A Refresher on Commercial Mortgages
By: Ray Mikkola (Mississauga Business Times - May 2012)
You have may have noticed a few weeks ago that some banks were offering closed mortgages for a 5-year term at the unprecedented low interest rate of 2.99%. I found the 10-year mortgage offering, albeit at a higher rate of interest, even more remarkable.
And that’s not all.
The federal government recently enacted new regulations that affect prepayment rights which will significantly impact commercial mortgage lending in Canada.
For all new commercial mortgages made after January 1, 2012, mandatory prepayment rights after the initial 5-year term will no longer apply where the borrower is a partnership or a business or a commercial trust.
Most lenders and businesses welcomed the change, noting that it was long overdue.
The new regulations were made under the federal Interest Act that deals with consumer protection as well as exceptions to those protections. In the case of commercial mortgages, the removal of these protections is intended to allow a commercial borrower more flexibility in negotiating directly with lenders.
The thinking behind the new regulations is twofold. The new regulations are intended to reflect a new commercial reality: business enterprises are now structured in a variety of ways. And sophisticated businesses (whether corporations or not) should be able to negotiate their own commercial mortgage terms. You get what you negotiate.
Mortgages to individuals and commercial enterprises come with different protections to borrowers.
Mortgages to individuals are open after five years—meaning you can prepay the mortgage by paying off a lump sum—upon payment of not more than three months of penalty interest. This is known as the 5-year provision and is a form of consumer protection. Individual borrowers cannot waive the prepayment right.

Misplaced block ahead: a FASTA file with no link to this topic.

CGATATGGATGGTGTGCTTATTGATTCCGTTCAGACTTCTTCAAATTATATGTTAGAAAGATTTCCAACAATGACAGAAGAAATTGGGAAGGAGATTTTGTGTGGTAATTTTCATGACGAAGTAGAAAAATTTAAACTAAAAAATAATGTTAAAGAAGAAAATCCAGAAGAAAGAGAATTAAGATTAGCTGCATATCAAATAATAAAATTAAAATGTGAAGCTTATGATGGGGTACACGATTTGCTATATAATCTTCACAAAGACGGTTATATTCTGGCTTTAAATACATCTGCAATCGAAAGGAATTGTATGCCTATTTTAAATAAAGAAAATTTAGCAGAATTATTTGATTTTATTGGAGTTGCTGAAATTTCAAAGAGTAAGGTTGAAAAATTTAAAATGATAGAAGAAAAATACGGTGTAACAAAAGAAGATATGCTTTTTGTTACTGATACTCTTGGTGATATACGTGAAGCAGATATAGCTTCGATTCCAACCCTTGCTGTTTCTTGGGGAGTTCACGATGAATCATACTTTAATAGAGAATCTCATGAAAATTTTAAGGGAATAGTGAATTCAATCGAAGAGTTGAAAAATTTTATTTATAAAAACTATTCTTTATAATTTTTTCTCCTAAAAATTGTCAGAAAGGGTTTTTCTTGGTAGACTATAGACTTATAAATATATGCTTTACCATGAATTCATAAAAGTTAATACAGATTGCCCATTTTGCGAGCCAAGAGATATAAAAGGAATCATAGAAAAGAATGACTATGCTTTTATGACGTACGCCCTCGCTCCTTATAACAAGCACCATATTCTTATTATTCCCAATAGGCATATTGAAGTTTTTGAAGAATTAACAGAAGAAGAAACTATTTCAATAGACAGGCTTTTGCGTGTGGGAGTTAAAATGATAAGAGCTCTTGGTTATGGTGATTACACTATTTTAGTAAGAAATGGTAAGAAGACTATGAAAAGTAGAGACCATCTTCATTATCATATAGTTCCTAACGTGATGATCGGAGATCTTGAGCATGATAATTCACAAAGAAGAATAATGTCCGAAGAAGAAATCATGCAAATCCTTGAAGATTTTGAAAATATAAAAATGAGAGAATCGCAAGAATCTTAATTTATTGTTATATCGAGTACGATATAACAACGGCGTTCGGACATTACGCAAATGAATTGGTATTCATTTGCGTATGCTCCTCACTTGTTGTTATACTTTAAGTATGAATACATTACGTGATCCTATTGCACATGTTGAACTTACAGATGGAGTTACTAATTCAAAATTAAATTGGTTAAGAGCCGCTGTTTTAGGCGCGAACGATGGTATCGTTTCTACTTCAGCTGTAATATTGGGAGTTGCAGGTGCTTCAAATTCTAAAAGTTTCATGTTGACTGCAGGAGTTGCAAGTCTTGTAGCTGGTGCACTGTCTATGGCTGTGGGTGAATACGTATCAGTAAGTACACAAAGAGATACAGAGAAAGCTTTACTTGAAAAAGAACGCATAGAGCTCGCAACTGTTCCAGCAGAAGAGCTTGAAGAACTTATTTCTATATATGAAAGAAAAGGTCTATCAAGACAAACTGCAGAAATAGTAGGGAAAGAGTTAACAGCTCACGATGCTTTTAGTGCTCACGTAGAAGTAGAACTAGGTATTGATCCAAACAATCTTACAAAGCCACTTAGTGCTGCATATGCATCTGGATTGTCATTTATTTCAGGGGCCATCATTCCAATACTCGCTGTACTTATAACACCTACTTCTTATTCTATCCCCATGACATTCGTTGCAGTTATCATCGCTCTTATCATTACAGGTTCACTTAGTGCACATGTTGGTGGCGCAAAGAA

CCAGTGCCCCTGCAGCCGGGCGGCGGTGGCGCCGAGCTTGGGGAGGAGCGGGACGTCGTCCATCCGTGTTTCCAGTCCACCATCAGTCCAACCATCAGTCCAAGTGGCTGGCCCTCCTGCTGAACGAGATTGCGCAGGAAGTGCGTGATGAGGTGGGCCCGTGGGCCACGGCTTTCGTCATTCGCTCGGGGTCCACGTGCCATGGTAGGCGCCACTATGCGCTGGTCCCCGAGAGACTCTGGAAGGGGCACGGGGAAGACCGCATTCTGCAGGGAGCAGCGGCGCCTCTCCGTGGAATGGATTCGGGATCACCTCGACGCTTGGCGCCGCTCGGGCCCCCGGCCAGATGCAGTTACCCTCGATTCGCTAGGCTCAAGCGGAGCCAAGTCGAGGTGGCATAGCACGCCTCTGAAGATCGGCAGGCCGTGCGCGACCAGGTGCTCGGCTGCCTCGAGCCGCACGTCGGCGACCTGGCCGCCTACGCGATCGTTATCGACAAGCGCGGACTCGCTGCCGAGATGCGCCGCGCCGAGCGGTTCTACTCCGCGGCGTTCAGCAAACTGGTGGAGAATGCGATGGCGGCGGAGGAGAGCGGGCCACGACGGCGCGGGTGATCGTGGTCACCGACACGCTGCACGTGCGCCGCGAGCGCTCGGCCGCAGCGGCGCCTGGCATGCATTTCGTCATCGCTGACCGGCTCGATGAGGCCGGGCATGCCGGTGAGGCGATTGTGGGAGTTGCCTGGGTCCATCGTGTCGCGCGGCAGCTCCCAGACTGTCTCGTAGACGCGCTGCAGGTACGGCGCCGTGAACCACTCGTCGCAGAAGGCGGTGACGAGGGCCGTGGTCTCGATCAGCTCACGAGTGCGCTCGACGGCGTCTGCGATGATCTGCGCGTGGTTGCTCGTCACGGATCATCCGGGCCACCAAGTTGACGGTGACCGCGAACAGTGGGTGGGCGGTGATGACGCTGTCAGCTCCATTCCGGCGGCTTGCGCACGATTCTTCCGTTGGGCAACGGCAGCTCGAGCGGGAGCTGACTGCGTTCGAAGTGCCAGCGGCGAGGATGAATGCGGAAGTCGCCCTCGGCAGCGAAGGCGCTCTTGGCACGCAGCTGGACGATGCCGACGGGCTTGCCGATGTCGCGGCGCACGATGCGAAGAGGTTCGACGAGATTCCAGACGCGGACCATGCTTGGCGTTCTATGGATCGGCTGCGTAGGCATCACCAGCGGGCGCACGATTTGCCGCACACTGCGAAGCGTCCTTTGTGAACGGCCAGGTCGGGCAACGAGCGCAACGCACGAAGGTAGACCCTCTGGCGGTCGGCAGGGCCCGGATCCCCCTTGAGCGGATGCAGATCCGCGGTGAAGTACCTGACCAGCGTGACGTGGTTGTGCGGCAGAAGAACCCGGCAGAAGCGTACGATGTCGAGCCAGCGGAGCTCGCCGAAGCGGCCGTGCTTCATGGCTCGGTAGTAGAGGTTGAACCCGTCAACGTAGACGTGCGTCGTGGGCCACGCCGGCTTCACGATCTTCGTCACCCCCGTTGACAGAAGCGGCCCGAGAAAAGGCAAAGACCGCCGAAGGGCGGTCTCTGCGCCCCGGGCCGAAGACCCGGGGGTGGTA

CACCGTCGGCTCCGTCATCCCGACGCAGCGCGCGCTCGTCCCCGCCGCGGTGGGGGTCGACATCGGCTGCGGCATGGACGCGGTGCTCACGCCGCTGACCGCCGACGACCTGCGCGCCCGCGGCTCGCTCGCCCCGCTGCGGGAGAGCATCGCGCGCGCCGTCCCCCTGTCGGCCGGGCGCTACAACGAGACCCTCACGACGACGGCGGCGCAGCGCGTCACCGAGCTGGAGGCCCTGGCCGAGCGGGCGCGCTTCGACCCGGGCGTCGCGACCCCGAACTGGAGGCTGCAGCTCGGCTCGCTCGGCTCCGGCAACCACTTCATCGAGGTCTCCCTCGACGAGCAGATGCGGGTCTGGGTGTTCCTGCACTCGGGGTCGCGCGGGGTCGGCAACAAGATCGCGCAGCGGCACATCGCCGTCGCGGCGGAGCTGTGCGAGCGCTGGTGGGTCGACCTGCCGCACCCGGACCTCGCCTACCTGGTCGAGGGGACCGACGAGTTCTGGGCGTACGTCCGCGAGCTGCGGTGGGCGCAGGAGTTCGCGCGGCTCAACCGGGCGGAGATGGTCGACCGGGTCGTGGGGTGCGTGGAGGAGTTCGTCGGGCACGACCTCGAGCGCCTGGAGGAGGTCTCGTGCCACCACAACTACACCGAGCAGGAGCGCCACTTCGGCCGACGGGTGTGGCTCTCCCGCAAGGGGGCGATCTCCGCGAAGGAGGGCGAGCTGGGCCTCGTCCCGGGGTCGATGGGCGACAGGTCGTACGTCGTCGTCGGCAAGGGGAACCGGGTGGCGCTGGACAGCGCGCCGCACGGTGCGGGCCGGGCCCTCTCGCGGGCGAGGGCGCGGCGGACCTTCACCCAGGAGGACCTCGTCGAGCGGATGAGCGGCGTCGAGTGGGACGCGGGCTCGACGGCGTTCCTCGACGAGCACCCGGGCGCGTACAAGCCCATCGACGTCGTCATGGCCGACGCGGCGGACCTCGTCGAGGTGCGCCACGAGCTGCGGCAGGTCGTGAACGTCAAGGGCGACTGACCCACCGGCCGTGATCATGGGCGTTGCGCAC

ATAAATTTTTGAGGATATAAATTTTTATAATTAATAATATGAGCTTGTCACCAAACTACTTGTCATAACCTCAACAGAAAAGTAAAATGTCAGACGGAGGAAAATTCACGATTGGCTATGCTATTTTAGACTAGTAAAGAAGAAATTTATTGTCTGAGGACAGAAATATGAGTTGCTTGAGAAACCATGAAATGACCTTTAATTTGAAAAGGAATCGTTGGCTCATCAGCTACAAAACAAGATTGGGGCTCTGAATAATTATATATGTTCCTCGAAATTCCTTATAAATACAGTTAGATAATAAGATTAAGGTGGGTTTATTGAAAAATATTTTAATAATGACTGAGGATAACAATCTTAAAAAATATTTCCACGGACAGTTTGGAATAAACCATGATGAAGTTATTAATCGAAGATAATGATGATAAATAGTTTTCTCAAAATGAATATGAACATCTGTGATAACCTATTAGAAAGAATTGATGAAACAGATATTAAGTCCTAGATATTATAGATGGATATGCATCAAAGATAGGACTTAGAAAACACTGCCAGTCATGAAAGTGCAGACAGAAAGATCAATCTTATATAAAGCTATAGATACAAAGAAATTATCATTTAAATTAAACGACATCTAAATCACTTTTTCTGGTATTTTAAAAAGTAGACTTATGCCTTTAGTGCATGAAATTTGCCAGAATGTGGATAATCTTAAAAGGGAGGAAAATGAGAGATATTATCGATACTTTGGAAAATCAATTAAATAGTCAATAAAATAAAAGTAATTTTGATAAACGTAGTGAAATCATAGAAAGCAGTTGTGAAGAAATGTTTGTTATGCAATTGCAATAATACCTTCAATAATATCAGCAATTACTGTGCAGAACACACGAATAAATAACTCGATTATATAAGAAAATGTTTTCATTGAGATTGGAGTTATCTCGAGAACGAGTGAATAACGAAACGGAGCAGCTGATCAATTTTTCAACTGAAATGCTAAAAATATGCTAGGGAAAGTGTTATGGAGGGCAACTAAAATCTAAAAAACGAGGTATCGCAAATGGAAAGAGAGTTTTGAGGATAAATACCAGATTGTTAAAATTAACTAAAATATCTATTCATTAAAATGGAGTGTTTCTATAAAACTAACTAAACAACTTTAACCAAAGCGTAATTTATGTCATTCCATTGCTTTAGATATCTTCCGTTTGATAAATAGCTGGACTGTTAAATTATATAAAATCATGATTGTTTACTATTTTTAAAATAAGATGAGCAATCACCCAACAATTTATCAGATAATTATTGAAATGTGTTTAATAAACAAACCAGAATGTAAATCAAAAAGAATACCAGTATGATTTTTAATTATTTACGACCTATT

By providing these mandatory prepayment provisions, Parliament provided individual borrowers with the ability to renegotiate long-term, high-interest mortgages without having to pay unreasonable penalties imposed by lenders, calculated on the basis of a term longer than five years.
On the commercial side, however, corporations didn’t (and still don’t) qualify for this protection. Even before the new regulations were in effect, commercial mortgages to corporations could be “closed” for any number of years.
But, arguably, these corporate borrowers could negotiate long-term mortgages on more favourable terms than could, say, a borrower who happens to be a partnership, because the corporate borrower could bind itself to a closed mortgage without being entitled automatically to prepay after five years whereas the partnership borrower could not waive the prepayment right.
So, the important point about these changes is that, before the changes came into force, enterprises not structured as corporations or joint stock companies sometimes had trouble in securing long-term financing for two reasons. First, prepayment terms were prescribed by the Interest Act and could not be waived. Secondly, some lenders were unwilling to advance funds with a prepayment penalty limited to just three months interest, at least not without requiring a higher rate of interest.
From a lender’s standpoint, remember that lenders count on income streams from their loans. If interest rates were to fall further in coming years, those same lenders presumably could not reinvest prepaid mortgages to get the same rate of return.
Three months of interest simply may not be adequate compensation to a lender for the “breakage” costs associated with prepayment of, for example, a 10-year loan after just five years.
Whether the new regulations will result in more opportunity for non-corporation businesses to borrow on more favourable terms remains to be seen. Salute optimism. Await evidence.
Ray Mikkola is a senior partner of the Commercial Real Estate Practice at Pallett Valo LLP, Mississauga’s largest business law firm. He can be reached at firstname.lastname@example.org or (905) 273-3022, ext 276